In ‘Super V’, Kohli Ditches Cricket Whites for Tights – But Why?
The kicker here is the notion that you need to have superpowers to become someone special – even Virat Kohli.
Don’t-make-gods-(or superheroes)-out-of-mortal-men is the impression most critics will be left with after watching the first few episodes of Super V, an animated cartoon show based on the life of superstar cricketer Virat Kohli.
Already, children idolise Kohli – this show will only turbocharge that adulation. Think SRK in Ra.One.
And that is precisely the essence of Super V, a show which kids will love, and teenagers may find relatable in certain instances, but that’s about it.
The kicker here is the notion that you need to have superpowers to become someone special – that is a huge downer for teenagers dealing with adolescence. It has taken one of the world’s best cricketers, who has achieved so much on his own steam, and turns him into someone supernatural, making his achievements unattainable.
And that seems to be the most off-putting point of the show – why would you take a cricketer who is already touted as a superhero and then turn him into a fantastical superhero? Seems a little dehumanising.
And the message it sends is this – being talented or skillful is not enough! For teenagers dealing with adolescence and the attendant insecurities, this notion could amplify those feelings.
What’s ‘Super V’ About?
The show follows the life of a 15-year-old Virat Kohli who discovers his superpowers on his 15th birthday when his grandfather visits him in his dreams and tells him that he comes from a family of superheroes.
The show takes a few cues from Kohli’s actual life but then quickly deviates from it. He goes on to fight supervillains and save the world.
He does this while juggling a booming cricket career, his relationship with his parents, sister and friends, and, of course, his temperament.
With Virat Kohli being a public figure who has given numerous interviews from an early age, there are some definite similarities between Kohli and his comic counterpart, but in the show, the anger has definitely been toned down.
With animation quality at par with most Indian animated shows, Super V is intended for two types of target audiences, and I shall so divide this first-impressions review.
Children Are Going to Love It!
I repeat, children are going to love it, because the show has everything that kids look for in a TV show – a hero, the victory of good over evil, punishing a supervillain, lots and lots of action, and some innocent humour coupled with the “cool” factor.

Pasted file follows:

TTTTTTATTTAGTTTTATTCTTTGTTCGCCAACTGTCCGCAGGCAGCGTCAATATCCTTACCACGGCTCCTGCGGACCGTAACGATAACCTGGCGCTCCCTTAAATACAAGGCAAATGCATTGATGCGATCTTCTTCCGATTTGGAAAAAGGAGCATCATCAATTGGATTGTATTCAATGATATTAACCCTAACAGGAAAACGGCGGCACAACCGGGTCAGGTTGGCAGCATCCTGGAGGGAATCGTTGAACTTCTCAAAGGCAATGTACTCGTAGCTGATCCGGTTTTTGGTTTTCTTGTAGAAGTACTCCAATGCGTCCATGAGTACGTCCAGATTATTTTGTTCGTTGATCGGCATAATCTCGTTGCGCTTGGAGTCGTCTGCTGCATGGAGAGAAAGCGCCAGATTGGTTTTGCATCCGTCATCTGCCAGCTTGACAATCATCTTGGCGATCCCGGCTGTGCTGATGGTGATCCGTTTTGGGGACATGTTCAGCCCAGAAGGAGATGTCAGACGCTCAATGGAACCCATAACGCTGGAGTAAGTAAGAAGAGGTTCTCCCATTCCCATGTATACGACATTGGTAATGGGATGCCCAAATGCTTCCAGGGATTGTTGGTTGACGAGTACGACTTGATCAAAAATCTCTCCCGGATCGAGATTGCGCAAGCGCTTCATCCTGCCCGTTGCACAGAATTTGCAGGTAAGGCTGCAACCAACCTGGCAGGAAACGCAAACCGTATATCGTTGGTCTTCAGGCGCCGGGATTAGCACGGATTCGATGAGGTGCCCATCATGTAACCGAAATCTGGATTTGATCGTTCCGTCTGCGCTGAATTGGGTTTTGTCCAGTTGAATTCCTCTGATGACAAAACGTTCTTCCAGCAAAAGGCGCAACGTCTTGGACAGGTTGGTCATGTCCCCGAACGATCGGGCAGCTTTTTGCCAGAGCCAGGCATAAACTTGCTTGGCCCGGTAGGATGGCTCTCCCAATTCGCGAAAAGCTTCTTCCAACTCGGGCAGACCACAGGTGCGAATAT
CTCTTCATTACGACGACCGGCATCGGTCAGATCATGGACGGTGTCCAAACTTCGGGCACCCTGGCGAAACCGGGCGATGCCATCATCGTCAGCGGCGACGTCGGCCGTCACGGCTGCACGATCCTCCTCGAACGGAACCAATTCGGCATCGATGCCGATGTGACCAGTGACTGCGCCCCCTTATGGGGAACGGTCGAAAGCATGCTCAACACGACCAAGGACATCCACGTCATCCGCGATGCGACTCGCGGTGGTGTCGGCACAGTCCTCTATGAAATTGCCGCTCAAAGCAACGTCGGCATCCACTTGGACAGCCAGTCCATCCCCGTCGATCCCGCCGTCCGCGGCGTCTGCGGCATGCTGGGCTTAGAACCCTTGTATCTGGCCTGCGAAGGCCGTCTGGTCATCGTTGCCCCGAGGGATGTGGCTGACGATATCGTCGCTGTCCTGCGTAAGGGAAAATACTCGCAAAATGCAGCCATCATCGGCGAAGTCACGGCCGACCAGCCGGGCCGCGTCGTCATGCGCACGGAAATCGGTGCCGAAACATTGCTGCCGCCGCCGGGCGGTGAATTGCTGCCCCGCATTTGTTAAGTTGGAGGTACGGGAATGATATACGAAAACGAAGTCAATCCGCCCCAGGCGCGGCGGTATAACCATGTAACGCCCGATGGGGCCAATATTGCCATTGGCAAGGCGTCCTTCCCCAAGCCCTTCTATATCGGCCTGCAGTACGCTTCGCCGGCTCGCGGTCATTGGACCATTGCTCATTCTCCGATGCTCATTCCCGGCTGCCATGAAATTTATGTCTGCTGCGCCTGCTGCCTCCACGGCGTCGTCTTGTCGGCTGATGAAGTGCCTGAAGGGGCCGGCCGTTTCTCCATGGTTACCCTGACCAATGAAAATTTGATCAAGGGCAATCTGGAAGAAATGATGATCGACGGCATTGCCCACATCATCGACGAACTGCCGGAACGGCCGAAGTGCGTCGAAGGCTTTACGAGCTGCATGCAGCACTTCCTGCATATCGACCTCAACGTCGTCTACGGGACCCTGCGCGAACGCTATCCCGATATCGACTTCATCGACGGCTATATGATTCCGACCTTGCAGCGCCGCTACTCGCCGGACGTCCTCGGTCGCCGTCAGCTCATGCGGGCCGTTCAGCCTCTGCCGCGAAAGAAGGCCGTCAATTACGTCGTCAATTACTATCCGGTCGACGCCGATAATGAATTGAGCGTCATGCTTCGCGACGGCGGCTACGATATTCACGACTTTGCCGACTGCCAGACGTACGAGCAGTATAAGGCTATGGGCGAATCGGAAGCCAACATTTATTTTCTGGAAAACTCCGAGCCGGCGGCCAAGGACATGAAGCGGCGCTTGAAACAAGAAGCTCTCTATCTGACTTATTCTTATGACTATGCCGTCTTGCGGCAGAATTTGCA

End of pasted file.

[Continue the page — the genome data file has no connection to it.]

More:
And let’s not forget Virat Kohli.
Virat’s star factor and the superhero quotient will work hand-in-hand to make this show a particular favourite with kids.
The show’s intended objective is clearly to promote positive moral values in children – with its emphasis on dreaming big and following your passion, both traits exemplified in Kohli. On the flip side, it might also end up justifying some unpleasant behaviours such as lashing out at one’s parents, normalising anger issues, and also pulling off dangerous stunts like climbing a light stand (since the show does come without a statutory warning).
“It’s a progressive show and that I think it is the most important thing for me. I think whatever you present out there, whether it’s in the form of an animated show or something else, there has to be a learning for someone in it, and that is exactly what ‘Super V’ is all about.”Virat Kohli, India Captain
The show also gives the audience a peek into Virat’s personal life, which I’m sure many would welcome.
Teenagers? Err, Maybe Not So Much
For teenagers, though, the innocent humour would be just plain boring, and they’ll probably be looking for a little more complexity and meaning than just a superhero defeating a supervillain.
There are also certain small instances in the show that might send the wrong message: Like when Virat’s sister is introduced, a little subscript scrolls along the bottom corner of the screen that reads “Why was she even born?”. Now, even though the message is intended to be a joke about sibling rivalry, as a teenager in a woke world, it could be completely misunderstood.
If you leave the superhero aspect of the show aside, teenagers might find relatability in the parts where an adolescent Virat deals with his parents or his colleagues (read: sledging), his sudden outbursts, and his whole lifestyle – though there are some cringe-worthy dialogues and actions.
For instance, the scene where Virat’s friends raps in front of the security guard to let them enter the stadium for Virat to meet his crush...
The animation itself isn’t too smooth and in feels amateurish in places. Music hasn’t been much of a priority in the first few episodes, and a good musical score would’ve made the show so much better. Super V has glossed over the kind of technical details that could’ve taken it to another level.
All in all, Super V is a show that will be well-received by about 50 percent of its intended audience – the kids.
As children rejoice and cheer their newfound superhero, teenagers will probably change the channel to find something more relatable.
The show premiers on 5 November on Star Plus, Star Sports, Disney, Hotstar and Marvel HQ.
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